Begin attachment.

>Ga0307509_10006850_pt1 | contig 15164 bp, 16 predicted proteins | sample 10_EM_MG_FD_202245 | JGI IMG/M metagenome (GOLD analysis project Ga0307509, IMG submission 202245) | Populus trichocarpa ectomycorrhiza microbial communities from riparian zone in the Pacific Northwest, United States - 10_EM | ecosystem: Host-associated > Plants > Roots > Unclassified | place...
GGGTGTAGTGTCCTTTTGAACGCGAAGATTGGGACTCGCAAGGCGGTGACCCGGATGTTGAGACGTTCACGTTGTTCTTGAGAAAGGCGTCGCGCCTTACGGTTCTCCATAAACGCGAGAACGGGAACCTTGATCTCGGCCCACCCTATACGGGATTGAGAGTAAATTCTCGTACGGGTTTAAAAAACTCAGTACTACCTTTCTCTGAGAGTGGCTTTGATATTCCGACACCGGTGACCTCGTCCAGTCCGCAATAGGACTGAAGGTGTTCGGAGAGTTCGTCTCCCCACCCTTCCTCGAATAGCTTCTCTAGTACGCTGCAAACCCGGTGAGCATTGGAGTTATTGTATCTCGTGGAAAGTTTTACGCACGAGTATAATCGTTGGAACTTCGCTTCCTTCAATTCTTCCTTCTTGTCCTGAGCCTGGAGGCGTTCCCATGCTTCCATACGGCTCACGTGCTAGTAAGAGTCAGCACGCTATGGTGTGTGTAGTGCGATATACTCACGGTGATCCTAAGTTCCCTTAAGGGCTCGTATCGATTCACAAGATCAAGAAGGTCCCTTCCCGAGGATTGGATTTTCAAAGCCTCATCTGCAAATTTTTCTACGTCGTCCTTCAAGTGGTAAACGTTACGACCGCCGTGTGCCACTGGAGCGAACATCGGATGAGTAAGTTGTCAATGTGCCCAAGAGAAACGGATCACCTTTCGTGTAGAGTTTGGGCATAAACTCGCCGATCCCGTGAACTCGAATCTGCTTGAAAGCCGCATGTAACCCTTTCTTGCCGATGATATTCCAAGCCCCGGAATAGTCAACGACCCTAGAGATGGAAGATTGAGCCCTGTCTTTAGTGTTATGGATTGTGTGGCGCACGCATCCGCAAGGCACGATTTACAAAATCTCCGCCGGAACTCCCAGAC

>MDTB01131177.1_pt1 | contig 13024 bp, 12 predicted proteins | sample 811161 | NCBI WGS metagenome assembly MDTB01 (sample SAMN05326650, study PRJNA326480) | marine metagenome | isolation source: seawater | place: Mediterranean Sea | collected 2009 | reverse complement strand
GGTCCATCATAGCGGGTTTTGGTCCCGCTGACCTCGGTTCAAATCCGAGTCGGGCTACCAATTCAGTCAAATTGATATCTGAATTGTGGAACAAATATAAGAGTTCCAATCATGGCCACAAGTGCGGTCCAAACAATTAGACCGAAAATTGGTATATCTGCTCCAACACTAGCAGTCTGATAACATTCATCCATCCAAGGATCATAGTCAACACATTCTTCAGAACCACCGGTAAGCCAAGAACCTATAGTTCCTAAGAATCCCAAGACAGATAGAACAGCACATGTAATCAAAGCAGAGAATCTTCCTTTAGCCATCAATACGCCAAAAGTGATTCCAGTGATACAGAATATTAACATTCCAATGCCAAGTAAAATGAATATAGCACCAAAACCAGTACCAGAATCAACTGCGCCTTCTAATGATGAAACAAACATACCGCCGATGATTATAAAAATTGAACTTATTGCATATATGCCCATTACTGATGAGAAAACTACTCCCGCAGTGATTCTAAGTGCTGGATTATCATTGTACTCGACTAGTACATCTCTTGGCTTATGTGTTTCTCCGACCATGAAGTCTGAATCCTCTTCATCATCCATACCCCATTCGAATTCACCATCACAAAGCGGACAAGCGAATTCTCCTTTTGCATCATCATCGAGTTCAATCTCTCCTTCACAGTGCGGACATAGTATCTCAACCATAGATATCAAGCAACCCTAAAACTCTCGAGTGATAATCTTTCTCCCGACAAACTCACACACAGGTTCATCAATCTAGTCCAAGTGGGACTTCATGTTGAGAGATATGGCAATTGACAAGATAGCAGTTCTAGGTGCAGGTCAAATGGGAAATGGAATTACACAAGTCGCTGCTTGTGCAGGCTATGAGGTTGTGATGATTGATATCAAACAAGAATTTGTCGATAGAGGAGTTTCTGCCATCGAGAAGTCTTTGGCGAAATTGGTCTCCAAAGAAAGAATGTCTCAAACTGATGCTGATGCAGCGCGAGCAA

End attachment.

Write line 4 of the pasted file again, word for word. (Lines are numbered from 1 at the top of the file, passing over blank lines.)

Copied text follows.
GGTCCATCATAGCGGGTTTTGGTCCCGCTGACCTCGGTTCAAATCCGAGTCGGGCTACCAATTCAGTCAAATTGATATCTGAATTGTGGAACAAATATAAGAGTTCCAATCATGGCCACAAGTGCGGTCCAAACAATTAGACCGAAAATTGGTATATCTGCTCCAACACTAGCAGTCTGATAACATTCATCCATCCAAGGATCATAGTCAACACATTCTTCAGAACCACCGGTAAGCCAAGAACCTATAGTTCCTAAGAATCCCAAGACAGATAGAACAGCACATGTAATCAAAGCAGAGAATCTTCCTTTAGCCATCAATACGCCAAAAGTGATTCCAGTGATACAGAATATTAACATTCCAATGCCAAGTAAAATGAATATAGCACCAAAACCAGTACCAGAATCAACTGCGCCTTCTAATGATGAAACAAACATACCGCCGATGATTATAAAAATTGAACTTATTGCATATATGCCCATTACTGATGAGAAAACTACTCCCGCAGTGATTCTAAGTGCTGGATTATCATTGTACTCGACTAGTACATCTCTTGGCTTATGTGTTTCTCCGACCATGAAGTCTGAATCCTCTTCATCATCCATACCCCATTCGAATTCACCATCACAAAGCGGACAAGCGAATTCTCCTTTTGCATCATCATCGAGTTCAATCTCTCCTTCACAGTGCGGACATAGTATCTCAACCATAGATATCAAGCAACCCTAAAACTCTCGAGTGATAATCTTTCTCCCGACAAACTCACACACAGGTTCATCAATCTAGTCCAAGTGGGACTTCATGTTGAGAGATATGGCAATTGACAAGATAGCAGTTCTAGGTGCAGGTCAAATGGGAAATGGAATTACACAAGTCGCTGCTTGTGCAGGCTATGAGGTTGTGATGATTGATATCAAACAAGAATTTGTCGATAGAGGAGTTTCTGCCATCGAGAAGTCTTTGGCGAAATTGGTCTCCAAAGAAAGAATGTCTCAAACTGATGCTGATGCAGCGCGAGCAA